When the Arnoff family purchased this building in 1997, the Albany community was very concerned about the future of their beloved Nipper, fearing that he might be dismantled by the new owners. Local politicians, community members, and reporters demanded answers to their questions about Nipper’s fate, and Arnoff Moving & Storage responded by not only completely renovating the building, but by restoring Nipper, as well, to his previous glory. This delighted the Albany community and all those who love him from around the world. Testimony to this is on the front page of the Albany Times Union newspaper, which featured the top bold headline about how Nipper has been saved, and below it, beneath the fold, the headline that Mother Theresa had died.
The history of 991 Broadway, according to Duncan E. Hay of the Northeast Museum Services Center, begins circa 1912: “This reinforced-concrete building was constructed around 1912 to house the manufacturing operations of the American Gas Meter Company. In 1958 it became the home of RTA, distributors of RCA electrical appliances. About that time a twenty-five-foot, four-ton statue of Nipper, the symbol of the Victor Company, was erected on the roof. The statue was built by the W. L. Stansgaard Company of Chicago, shipped on railroad flat cars in five sections, and erected by James McKinney and Company using a ten-story crane.”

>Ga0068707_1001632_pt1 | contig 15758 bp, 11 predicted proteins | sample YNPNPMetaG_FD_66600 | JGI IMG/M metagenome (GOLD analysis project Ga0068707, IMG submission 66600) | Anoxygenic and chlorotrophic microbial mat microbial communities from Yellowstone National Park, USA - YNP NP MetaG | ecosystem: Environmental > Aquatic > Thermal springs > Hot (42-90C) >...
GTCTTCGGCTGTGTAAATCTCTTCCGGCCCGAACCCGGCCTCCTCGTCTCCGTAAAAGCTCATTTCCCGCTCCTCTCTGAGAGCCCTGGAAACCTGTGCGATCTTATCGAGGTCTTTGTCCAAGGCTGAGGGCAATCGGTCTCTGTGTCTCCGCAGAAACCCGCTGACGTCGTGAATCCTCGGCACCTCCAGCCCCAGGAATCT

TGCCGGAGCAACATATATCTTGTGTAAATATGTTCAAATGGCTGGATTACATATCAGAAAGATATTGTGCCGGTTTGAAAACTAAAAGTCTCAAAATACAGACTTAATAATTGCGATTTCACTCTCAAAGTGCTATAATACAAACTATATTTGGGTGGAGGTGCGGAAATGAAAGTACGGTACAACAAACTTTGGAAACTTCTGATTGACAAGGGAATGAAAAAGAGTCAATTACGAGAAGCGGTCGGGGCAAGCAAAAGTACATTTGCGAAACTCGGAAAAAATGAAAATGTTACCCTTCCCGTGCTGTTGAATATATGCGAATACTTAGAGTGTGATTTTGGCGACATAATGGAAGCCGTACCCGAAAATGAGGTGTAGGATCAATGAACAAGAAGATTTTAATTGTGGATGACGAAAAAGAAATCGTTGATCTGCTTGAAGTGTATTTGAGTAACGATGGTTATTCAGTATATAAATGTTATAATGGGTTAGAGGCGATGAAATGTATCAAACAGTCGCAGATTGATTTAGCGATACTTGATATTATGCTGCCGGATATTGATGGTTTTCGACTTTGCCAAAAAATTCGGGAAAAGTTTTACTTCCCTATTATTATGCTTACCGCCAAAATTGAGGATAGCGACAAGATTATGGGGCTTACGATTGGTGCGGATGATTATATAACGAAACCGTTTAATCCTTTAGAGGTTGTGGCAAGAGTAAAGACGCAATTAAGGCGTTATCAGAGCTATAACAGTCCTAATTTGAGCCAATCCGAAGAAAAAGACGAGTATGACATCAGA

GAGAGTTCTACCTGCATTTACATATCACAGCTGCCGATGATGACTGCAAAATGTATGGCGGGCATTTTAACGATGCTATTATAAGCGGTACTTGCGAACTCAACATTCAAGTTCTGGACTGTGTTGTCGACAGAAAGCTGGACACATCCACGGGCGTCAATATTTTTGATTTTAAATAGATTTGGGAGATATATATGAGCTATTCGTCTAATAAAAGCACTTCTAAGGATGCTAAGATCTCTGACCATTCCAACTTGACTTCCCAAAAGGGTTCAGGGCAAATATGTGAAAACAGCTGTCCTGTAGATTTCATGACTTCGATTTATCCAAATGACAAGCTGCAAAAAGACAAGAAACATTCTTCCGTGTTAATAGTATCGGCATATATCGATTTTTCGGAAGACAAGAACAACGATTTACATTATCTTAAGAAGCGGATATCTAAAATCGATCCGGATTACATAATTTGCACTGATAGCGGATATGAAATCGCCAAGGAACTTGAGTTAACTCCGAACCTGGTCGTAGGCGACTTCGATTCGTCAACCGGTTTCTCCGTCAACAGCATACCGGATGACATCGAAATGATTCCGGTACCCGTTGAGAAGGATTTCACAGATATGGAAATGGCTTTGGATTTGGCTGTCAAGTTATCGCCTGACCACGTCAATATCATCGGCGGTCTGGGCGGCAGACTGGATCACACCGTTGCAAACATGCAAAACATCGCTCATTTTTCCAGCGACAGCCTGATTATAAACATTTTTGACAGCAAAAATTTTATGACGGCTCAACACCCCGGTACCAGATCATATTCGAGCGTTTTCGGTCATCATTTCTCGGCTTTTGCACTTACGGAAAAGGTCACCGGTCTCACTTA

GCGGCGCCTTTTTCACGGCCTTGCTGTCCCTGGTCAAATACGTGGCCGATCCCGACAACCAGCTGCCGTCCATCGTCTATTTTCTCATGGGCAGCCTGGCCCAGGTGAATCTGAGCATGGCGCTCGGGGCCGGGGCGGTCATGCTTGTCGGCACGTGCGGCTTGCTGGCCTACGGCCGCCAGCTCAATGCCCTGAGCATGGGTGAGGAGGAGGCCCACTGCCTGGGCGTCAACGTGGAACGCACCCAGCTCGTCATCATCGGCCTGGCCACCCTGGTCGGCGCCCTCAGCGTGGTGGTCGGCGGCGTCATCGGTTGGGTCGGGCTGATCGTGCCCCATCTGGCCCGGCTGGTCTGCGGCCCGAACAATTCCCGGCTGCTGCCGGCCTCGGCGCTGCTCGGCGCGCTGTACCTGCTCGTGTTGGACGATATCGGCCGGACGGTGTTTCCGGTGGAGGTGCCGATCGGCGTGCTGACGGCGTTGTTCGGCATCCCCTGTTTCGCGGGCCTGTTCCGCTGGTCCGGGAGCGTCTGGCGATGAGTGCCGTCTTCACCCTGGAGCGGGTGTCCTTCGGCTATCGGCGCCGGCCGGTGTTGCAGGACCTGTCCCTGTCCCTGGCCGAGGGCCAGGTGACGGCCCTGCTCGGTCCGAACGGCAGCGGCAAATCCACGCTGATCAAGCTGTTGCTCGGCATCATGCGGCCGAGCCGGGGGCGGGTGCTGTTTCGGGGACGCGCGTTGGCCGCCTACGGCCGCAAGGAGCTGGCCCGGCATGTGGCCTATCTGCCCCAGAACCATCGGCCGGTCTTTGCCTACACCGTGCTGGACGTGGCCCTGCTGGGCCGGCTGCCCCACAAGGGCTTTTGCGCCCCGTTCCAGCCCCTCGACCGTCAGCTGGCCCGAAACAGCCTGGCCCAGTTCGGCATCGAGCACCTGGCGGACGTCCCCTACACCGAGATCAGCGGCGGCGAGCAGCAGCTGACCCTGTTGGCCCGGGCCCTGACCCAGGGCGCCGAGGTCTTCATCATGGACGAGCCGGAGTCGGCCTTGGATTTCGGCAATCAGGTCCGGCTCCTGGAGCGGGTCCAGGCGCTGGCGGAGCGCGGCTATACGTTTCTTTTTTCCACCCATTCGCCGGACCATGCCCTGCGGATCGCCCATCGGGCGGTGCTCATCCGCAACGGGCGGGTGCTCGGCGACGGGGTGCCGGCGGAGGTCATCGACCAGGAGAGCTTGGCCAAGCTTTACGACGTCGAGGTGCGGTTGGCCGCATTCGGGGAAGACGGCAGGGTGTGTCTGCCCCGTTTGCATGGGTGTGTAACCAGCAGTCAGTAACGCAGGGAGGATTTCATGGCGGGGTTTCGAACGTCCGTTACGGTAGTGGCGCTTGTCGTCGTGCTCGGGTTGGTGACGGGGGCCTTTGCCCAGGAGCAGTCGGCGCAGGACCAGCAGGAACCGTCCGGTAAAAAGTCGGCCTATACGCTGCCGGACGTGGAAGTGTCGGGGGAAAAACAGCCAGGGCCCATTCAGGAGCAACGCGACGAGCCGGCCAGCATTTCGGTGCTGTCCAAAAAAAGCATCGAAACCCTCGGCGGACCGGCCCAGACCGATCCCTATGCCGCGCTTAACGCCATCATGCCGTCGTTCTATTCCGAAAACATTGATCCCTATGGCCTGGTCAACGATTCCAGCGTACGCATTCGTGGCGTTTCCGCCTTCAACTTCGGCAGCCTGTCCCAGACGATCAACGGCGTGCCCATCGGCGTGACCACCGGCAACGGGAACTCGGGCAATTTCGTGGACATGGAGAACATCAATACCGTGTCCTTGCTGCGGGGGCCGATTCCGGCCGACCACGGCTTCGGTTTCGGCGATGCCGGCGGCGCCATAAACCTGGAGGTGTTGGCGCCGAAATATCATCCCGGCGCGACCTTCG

The story of Nipper began in 1884 in Bristol, England, where the little stray mutt (part bull terrier, part fox terrier) found a home with Mark Barraud, a Bristol theater stage set painter. The dog was named Nipper because he always nipped at people’s ankles. When Mark Barraud died, his brother Francis adopted the dog, but Nipper seemed to miss his original master and would sit in his habitual pose, listening to the phonograph with his head cocked, seemingly waiting for his master’s voice. Although Nipper died in 1895, four years later, Francis Barraud, a painter, captured the scene on canvas. Then, in an effort to brighten the painting, which he felt was too dark, he borrowed a brass horn from the Gramophone Company in London to paint over the original phonograph. They offered to purchase the painting if Francis would paint their new disc gramophone into the painting, which is how the final image of “His Master’s Voice” came to being. In 1900, the painting became the trademark for Victor Talking Machine, later known as RCA Victor, and the rest is history, as Nipper became one of the most recognized trademarks in the world.